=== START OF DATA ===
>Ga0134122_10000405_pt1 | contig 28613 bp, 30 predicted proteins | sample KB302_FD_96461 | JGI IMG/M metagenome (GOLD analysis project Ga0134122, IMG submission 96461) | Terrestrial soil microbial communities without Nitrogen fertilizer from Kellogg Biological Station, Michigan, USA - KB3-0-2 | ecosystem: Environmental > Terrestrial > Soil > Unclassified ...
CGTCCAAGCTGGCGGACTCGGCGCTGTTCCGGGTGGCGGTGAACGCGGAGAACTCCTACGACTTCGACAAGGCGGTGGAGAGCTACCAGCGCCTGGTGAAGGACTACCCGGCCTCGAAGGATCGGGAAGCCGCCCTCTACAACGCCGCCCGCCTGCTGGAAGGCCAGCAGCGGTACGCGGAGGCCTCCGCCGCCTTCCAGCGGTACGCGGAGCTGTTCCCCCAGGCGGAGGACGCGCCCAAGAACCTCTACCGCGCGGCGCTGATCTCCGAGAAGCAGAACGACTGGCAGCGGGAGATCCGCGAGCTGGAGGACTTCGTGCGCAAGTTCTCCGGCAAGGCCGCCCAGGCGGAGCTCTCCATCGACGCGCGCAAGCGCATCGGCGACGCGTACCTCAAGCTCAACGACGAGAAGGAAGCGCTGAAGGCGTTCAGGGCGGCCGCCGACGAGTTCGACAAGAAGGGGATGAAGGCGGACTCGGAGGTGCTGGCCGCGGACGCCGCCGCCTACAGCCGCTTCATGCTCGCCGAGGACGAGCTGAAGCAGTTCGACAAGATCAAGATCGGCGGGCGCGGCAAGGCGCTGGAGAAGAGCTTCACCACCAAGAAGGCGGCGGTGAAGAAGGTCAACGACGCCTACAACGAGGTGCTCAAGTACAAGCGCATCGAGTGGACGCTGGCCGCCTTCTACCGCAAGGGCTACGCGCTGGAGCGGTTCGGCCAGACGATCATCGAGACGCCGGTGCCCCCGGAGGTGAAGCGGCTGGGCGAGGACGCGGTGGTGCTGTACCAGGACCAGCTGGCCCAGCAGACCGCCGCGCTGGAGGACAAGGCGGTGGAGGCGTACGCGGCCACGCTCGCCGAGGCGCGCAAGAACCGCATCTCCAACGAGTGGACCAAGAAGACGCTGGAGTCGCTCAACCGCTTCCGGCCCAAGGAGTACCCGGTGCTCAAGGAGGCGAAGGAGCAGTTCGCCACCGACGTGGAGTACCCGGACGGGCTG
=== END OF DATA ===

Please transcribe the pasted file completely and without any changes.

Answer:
>Ga0134122_10000405_pt1 | contig 28613 bp, 30 predicted proteins | sample KB302_FD_96461 | JGI IMG/M metagenome (GOLD analysis project Ga0134122, IMG submission 96461) | Terrestrial soil microbial communities without Nitrogen fertilizer from Kellogg Biological Station, Michigan, USA - KB3-0-2 | ecosystem: Environmental > Terrestrial > Soil > Unclassified ...
CGTCCAAGCTGGCGGACTCGGCGCTGTTCCGGGTGGCGGTGAACGCGGAGAACTCCTACGACTTCGACAAGGCGGTGGAGAGCTACCAGCGCCTGGTGAAGGACTACCCGGCCTCGAAGGATCGGGAAGCCGCCCTCTACAACGCCGCCCGCCTGCTGGAAGGCCAGCAGCGGTACGCGGAGGCCTCCGCCGCCTTCCAGCGGTACGCGGAGCTGTTCCCCCAGGCGGAGGACGCGCCCAAGAACCTCTACCGCGCGGCGCTGATCTCCGAGAAGCAGAACGACTGGCAGCGGGAGATCCGCGAGCTGGAGGACTTCGTGCGCAAGTTCTCCGGCAAGGCCGCCCAGGCGGAGCTCTCCATCGACGCGCGCAAGCGCATCGGCGACGCGTACCTCAAGCTCAACGACGAGAAGGAAGCGCTGAAGGCGTTCAGGGCGGCCGCCGACGAGTTCGACAAGAAGGGGATGAAGGCGGACTCGGAGGTGCTGGCCGCGGACGCCGCCGCCTACAGCCGCTTCATGCTCGCCGAGGACGAGCTGAAGCAGTTCGACAAGATCAAGATCGGCGGGCGCGGCAAGGCGCTGGAGAAGAGCTTCACCACCAAGAAGGCGGCGGTGAAGAAGGTCAACGACGCCTACAACGAGGTGCTCAAGTACAAGCGCATCGAGTGGACGCTGGCCGCCTTCTACCGCAAGGGCTACGCGCTGGAGCGGTTCGGCCAGACGATCATCGAGACGCCGGTGCCCCCGGAGGTGAAGCGGCTGGGCGAGGACGCGGTGGTGCTGTACCAGGACCAGCTGGCCCAGCAGACCGCCGCGCTGGAGGACAAGGCGGTGGAGGCGTACGCGGCCACGCTCGCCGAGGCGCGCAAGAACCGCATCTCCAACGAGTGGACCAAGAAGACGCTGGAGTCGCTCAACCGCTTCCGGCCCAAGGAGTACCCGGTGCTCAAGGAGGCGAAGGAGCAGTTCGCCACCGACGTGGAGTACCCGGACGGGCTG